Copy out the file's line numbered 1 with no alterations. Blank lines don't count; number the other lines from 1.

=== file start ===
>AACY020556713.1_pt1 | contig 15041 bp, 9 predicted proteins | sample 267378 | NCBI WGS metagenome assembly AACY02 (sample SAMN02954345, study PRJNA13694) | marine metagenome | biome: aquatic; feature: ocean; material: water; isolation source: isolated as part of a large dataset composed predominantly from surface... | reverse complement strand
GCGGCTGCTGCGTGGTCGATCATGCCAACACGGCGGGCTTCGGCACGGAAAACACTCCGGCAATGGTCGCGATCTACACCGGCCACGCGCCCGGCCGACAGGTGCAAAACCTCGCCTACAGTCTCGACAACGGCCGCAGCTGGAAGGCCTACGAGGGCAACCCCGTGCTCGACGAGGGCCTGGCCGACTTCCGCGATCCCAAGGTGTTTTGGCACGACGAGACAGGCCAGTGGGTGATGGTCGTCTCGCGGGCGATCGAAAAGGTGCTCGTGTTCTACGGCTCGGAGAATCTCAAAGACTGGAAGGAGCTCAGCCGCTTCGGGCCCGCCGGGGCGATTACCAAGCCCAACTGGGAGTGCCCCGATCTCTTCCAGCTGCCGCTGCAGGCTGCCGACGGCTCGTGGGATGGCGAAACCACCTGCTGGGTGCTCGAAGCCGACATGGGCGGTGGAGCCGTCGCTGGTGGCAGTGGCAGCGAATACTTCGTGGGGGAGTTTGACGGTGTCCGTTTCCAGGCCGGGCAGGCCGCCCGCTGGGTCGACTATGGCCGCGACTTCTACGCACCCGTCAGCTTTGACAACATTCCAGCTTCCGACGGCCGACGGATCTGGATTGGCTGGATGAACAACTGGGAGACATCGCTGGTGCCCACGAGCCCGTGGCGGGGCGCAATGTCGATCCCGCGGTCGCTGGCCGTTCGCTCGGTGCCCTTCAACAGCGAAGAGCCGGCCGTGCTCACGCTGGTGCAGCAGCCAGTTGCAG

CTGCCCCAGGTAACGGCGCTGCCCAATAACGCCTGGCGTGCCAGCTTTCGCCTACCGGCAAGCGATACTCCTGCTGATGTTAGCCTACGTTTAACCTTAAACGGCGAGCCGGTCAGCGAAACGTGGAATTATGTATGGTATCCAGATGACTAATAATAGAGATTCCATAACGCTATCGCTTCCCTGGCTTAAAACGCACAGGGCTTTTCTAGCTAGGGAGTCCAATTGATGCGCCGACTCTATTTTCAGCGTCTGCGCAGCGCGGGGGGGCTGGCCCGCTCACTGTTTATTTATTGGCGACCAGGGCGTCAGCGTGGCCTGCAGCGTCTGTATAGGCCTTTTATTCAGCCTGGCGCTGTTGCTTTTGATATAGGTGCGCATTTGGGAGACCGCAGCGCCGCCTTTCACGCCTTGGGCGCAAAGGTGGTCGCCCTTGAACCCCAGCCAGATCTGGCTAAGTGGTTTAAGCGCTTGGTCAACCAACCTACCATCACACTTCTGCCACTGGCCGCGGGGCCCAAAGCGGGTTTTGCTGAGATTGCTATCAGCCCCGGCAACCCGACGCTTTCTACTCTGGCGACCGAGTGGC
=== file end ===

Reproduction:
>AACY020556713.1_pt1 | contig 15041 bp, 9 predicted proteins | sample 267378 | NCBI WGS metagenome assembly AACY02 (sample SAMN02954345, study PRJNA13694) | marine metagenome | biome: aquatic; feature: ocean; material: water; isolation source: isolated as part of a large dataset composed predominantly from surface... | reverse complement strand